‘We can win anywhere’ says upbeat Roy Hodgson

ROY HODGSON is refusing to look on the bleak side following Tuesday night’s draw with Ukraine because he believes England are capable of getting results anywhere.

It is hard to avoid the conclusion that England’s hopes of automatic World Cup qualification suffered a setback at Wembley. Points dropped in the first home game cannot be regarded as a good thing when the key Group H trips to Poland, Montenegro and Ukraine are still to come.

Yet, in the performance of a team lacking 12 players through injury, Hodgson has found plenty of reason for optimism. And he believes that, once Wayne Rooney, Jack Wilshere, Ashley Cole, John Terry and some of the other walking wounded are fighting fit again, England will be a force once more.

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“Sometimes you think every time you drop points at home, it is crucial,” he said.

“But the team I’m working with here are capable of getting results anywhere in the world if they can play the type of football we are capable of. We’ve come away with a result and don’t forget Ukraine have still got to beat us over there.”

It was a task that proved beyond Ukraine during Euro 2012, when they were beaten by a Rooney goal in Donetsk. However, as Hodgson kept saying on Tuesday, Ukraine were as unlucky on that occasion as he felt England would have been at Wembley had Frank Lampard not converted that late penalty.

In any case, he is not isolating Oleg Blokhin’s team as the only danger.

Like England, Montenegro and Poland have recorded comfortable wins against lesser opposition and drawn with a formidable one, in this case each other, and also have four points.

In reaching Euro 2012, England failed to win either of their two games with Montenegro, while next month’s visit to Warsaw is the key fixture in a double-header that starts with a home game against minnows San Marino.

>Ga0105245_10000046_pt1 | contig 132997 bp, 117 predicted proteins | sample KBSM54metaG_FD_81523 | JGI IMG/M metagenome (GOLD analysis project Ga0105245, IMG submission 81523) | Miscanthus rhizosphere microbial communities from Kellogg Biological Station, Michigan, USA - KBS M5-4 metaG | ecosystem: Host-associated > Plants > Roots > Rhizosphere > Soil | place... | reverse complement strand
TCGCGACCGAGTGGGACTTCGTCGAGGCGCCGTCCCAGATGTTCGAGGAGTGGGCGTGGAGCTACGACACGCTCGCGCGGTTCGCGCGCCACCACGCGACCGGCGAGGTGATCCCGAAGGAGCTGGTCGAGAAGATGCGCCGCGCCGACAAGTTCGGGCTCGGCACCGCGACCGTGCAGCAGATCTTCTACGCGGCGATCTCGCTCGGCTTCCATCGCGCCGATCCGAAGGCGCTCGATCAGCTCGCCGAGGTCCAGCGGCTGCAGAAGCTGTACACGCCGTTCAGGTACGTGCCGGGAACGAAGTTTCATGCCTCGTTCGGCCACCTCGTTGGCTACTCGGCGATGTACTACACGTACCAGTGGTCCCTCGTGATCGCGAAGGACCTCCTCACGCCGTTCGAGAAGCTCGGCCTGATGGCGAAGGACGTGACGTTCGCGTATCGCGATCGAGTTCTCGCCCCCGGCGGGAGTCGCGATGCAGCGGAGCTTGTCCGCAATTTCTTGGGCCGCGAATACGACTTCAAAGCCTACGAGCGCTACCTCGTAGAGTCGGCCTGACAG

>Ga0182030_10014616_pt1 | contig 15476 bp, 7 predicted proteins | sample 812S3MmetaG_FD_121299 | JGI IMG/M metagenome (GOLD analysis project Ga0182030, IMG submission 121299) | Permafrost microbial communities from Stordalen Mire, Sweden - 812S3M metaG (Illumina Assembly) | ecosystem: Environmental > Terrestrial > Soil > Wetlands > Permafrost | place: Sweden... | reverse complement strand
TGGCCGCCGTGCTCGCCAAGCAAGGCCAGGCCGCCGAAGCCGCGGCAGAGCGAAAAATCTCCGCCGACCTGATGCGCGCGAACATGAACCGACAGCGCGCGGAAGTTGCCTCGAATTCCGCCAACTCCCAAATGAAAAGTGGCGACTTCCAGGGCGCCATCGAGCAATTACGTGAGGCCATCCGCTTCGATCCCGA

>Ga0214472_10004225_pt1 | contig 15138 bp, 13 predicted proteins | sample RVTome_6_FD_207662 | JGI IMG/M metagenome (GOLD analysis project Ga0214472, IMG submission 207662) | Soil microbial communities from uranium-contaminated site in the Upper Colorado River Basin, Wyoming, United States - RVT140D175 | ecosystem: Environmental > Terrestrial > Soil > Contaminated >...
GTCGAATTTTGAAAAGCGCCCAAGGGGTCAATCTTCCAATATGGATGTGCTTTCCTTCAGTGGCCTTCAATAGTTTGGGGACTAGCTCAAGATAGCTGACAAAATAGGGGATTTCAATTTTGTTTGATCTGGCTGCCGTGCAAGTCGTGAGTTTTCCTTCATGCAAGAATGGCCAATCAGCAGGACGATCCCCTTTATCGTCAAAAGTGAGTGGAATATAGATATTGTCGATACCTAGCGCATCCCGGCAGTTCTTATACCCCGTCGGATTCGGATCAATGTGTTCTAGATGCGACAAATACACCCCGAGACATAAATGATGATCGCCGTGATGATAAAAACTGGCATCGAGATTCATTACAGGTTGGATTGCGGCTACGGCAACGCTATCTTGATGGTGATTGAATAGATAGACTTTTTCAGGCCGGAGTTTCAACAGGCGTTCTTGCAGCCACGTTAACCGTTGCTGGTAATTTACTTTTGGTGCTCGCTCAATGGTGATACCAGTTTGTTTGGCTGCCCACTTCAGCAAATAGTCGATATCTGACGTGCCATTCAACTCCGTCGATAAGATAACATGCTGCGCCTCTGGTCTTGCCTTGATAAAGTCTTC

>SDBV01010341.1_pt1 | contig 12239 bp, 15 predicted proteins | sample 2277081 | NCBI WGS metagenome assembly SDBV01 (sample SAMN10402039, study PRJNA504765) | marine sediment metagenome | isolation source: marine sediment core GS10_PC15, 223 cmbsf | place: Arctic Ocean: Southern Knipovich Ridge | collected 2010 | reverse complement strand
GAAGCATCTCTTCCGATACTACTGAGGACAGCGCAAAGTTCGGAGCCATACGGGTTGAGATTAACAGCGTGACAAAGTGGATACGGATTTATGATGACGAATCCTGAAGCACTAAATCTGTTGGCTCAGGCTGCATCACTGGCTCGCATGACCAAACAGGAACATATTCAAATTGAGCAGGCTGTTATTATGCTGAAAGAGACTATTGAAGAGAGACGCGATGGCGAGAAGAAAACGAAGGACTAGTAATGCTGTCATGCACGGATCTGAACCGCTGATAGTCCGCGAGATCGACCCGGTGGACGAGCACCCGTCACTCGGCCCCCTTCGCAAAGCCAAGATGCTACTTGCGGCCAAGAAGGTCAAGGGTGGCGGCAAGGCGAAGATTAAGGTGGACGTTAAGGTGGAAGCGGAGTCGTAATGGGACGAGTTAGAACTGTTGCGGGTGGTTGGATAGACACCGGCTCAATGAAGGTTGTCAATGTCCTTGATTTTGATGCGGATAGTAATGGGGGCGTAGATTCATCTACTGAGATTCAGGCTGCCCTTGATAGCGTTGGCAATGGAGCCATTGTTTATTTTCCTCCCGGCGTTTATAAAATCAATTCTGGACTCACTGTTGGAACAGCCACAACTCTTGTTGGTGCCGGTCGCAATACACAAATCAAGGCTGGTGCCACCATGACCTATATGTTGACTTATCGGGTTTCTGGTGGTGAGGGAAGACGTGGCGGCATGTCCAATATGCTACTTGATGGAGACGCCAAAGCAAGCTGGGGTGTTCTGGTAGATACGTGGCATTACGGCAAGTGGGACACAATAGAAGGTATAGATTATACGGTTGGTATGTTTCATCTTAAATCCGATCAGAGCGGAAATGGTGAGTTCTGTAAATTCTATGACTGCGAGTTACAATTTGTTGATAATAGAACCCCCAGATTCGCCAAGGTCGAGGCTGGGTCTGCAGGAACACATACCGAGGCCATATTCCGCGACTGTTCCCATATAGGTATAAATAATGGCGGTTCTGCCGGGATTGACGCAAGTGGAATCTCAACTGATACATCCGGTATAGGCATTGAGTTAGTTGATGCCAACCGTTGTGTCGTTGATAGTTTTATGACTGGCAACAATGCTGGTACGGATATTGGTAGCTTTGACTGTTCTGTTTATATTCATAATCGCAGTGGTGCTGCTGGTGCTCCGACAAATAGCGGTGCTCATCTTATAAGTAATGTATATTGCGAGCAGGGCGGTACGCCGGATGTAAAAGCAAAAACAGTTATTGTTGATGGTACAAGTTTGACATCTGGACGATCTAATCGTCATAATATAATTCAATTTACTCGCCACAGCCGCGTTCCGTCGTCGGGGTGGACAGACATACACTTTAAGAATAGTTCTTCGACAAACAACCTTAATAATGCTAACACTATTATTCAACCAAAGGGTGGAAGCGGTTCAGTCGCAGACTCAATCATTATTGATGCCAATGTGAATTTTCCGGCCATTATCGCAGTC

“We are not underestimating Montenegro or Poland,” said Hodgson. “I would be rather surprised if people had made the judgement that it was going to be an easy group. All these groups are going to be tough.

“Montenegro, as we saw against England last time out, are capable of doing well and Poland, as we know from experiences in the past, can upset us.”

Hodgson has bristled before when it was suggested he was given an easy ride at the European Championships because expectations had sunk so low following the departure of Fabio Capello.

Yet there is no underestimating the importance of the fixtures he is now playing. This is his team, however badly affected by injuries it is. That may go some way to explaining his reaction as Frank Lampard strode up to take his 87th-minute penalty. “It was one of the first times in my career I was tempted to look away,” said Hodgson. “I forced myself to watch. I was so anxious that he scored.”

Had Lampard failed, Hodgson might have endured the baiting that became such a feature of Steve McClaren’s reign.

That would be wholly unfair on a man who is reshaping a team in which most of the key components are either beyond their 30th birthdays or presently injured. In such circumstances, others need to step up.

Friday’s win in Moldova brought the best out of Tom Cleverley and Alex Oxlade-Chamberlain. On Tuesday night, with Cleverley having a shocker and Oxlade-Chamberlain unusually muted, Hodgson turned to Danny Welbeck, Daniel Sturridge and Ryan Bertrand.